Whitehead's Metaphysics: An Introductory Exposition

Whitehead's Metaphysics: An Introductory Exposition

Whitehead's Metaphysics: An Introductory Exposition

Whitehead's Metaphysics: An Introductory Exposition

Excerpt

The aim of this book is to provide an introduction to the philosophical system of Process and Reality and other works of Whitehead's later period. One effective way of coming to an understanding of a philosopher's thought is through an appreciation of the problems with which he was basically concerned. This method is especially appropriate in Whitehead's case, and is that here adopted. But it must inevitably rest upon some view as to what those problems were, and regarding this there is as yet no general agreement among Whitehead scholars.

It is the particular thesis of this book that in developing the system which he elaborated in such detail in Process and Reality, Whitehead's problems were specifically metaphysical, and not those which characterized his earlier investigations in the philosophy of natural science. I have tried to make clear that Whitehead's basic problems belong to the great tradition of philosophical inquiry, first opened up by the Greeks. I have set out to explain how and why Whitehead posed the questions in a way different from that of antecedent thought, and that this is the root of the originality and novelty of his philosophy. In adopting this view and this approach to Whitehead, his ideas and terminology become fairly readily explicable; and it is then possible at an early stage to enter into a systematic exploration of the fundamental notions or categories of his metaphysics.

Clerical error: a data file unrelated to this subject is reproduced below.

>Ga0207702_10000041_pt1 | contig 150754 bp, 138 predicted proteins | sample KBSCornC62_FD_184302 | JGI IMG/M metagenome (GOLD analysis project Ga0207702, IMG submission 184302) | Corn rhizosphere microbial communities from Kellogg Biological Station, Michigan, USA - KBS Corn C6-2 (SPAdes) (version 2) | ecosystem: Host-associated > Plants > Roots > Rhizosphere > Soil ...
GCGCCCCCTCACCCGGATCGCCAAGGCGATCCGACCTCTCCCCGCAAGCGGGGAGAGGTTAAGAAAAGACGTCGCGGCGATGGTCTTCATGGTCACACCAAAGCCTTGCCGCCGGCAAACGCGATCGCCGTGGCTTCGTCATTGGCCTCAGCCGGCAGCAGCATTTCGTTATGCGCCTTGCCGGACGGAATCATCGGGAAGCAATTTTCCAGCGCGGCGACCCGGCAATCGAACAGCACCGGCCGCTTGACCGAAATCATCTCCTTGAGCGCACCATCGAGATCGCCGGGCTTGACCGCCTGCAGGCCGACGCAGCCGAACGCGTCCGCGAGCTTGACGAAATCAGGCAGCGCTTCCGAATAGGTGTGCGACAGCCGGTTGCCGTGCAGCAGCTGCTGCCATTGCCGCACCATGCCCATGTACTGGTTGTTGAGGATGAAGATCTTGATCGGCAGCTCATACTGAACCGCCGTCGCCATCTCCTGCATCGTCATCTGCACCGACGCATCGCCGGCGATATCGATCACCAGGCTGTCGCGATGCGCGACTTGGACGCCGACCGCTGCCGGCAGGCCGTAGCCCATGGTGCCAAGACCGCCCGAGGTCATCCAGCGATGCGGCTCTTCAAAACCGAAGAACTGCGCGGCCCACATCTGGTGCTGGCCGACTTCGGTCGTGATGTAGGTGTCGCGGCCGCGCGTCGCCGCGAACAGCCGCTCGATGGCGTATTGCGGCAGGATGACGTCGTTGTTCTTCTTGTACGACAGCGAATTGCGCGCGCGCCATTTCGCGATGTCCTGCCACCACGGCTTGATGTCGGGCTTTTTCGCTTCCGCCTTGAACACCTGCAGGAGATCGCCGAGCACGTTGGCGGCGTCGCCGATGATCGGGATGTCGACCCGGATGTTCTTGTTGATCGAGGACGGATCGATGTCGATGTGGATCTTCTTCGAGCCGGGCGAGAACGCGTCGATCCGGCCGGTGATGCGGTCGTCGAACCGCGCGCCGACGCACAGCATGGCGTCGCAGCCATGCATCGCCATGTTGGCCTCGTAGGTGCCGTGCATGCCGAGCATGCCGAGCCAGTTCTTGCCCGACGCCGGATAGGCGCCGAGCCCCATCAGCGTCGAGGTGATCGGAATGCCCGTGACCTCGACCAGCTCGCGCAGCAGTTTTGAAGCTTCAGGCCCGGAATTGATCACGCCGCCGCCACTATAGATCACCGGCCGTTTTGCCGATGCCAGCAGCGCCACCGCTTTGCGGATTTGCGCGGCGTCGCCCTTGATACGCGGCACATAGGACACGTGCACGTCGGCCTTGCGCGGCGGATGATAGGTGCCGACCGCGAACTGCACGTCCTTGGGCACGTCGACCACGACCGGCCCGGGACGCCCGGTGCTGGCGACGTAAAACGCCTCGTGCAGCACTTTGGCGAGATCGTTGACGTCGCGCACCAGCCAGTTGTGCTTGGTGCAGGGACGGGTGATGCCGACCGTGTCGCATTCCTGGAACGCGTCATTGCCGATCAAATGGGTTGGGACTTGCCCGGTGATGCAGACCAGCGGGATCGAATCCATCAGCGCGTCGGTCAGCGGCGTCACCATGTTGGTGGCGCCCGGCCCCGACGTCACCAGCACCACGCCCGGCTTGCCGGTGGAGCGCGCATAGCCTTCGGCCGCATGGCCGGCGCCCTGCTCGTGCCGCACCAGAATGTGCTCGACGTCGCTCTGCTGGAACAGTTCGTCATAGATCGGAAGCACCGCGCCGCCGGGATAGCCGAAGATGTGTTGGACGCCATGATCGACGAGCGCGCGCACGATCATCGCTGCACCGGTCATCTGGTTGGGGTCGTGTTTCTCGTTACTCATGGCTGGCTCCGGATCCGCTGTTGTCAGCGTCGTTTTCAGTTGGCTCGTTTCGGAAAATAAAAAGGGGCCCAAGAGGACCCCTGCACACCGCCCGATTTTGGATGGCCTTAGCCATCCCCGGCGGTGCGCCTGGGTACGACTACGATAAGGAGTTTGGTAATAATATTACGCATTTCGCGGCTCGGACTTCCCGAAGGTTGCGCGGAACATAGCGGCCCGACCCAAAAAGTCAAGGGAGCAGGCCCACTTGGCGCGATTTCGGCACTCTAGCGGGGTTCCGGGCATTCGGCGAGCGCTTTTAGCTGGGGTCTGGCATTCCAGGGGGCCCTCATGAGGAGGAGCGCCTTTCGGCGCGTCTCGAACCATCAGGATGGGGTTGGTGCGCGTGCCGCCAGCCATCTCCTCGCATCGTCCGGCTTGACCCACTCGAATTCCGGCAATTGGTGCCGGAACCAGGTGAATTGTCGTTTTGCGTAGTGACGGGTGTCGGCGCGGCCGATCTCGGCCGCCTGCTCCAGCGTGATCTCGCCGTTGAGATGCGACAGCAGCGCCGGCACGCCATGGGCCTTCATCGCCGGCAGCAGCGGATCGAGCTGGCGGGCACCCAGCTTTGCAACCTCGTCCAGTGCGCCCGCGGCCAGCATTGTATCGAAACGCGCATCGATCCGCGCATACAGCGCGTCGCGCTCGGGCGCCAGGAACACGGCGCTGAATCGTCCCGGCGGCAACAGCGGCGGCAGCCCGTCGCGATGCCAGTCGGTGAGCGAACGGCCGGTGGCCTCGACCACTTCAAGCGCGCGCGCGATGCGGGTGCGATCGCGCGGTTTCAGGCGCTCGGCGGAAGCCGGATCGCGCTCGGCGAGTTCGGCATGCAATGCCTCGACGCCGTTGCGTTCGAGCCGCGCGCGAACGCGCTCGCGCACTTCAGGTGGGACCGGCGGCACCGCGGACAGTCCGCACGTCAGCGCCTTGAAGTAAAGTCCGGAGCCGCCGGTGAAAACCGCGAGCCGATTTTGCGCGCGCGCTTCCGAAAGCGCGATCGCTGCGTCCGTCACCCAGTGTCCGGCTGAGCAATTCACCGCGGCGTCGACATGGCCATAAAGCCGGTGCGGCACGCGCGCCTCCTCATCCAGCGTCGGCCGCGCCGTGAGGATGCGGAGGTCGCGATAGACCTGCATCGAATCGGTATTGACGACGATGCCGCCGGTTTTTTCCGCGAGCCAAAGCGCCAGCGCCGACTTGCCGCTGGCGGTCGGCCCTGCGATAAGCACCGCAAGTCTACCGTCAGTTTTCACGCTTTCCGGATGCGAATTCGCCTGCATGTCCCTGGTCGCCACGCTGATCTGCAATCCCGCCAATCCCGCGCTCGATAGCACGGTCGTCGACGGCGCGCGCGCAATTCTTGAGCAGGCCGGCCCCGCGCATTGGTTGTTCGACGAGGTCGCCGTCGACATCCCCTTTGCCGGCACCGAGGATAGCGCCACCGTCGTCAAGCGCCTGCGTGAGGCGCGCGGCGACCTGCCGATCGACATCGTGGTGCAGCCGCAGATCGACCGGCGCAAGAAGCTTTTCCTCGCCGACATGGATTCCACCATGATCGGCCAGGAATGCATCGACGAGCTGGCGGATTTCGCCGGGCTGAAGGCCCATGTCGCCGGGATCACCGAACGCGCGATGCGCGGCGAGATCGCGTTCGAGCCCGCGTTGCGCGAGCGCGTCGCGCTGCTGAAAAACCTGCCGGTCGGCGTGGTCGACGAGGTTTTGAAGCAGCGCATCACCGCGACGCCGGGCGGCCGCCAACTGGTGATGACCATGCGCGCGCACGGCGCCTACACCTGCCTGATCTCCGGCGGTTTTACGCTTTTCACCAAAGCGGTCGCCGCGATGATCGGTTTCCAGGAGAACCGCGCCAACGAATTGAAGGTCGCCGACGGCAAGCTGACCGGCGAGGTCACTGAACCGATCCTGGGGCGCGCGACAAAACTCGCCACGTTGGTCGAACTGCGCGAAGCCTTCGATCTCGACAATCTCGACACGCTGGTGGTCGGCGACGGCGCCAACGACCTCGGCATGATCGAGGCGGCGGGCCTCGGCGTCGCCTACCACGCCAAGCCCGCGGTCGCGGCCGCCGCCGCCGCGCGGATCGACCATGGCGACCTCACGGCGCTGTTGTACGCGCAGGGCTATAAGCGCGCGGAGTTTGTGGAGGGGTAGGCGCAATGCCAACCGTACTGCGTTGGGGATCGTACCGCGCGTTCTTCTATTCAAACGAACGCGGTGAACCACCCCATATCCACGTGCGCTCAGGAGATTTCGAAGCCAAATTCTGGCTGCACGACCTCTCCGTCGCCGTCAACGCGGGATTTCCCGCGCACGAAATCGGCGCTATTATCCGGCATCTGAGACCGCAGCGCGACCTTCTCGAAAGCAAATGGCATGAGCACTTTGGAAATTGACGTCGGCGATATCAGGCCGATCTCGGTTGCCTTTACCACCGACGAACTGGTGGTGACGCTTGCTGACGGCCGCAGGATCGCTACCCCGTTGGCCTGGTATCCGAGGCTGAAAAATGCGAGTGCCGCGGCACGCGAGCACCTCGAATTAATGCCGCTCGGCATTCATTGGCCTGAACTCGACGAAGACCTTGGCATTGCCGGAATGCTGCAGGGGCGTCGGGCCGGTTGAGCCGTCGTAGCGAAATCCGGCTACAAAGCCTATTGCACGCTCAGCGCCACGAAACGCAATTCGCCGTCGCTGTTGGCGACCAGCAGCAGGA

In connection with this, a few words will be apposite about my procedure of exposition. In contrast to Whitehead's, in which all his ideas are presupposed in the discussion of each of them, I have introduced his notions and concomitant terms one at a time, elucidating them in the context of the particular issues involved. At each stage I have endeavoured to make the discussion of the problems as full as possible without bringing in issues with which I intend dealing subsequently. I have found it no easy matter to avoid over-simplification on the one hand, and on the other a treatment too elaborate for an introductory exposition. I leave it to my readers to decide as to the extent to which I have been successful in this.

The first chapter briefly surveys the development of Whitehead's thought, indicating how his preoccupation with the philosophy of science led him to metaphysics as the fundamental inquiry. Chapter II is the key chapter of the book, and shows what Whitehead was essentially concerned to do. Chapter IV and the other chapters of Part Two follow directly from this, taking up progressively the issues and problems arising from the philosophical position explained in Chapter II. In dealing with these problems and in arriving at his solutions, Whitehead followed an explicit procedure and appealed to particular criteria, as I show throughout. Chapter III contains Whitehead's justification for that procedure and those criteria. The main notions of Whitehead's scheme are gradually elaborated in Parts Two and Three, and in Part Four an attempt is made, especially in the final chapters, to draw together the whole preceding investigation into a presentation of Whitehead's general metaphysical conception of the universe.

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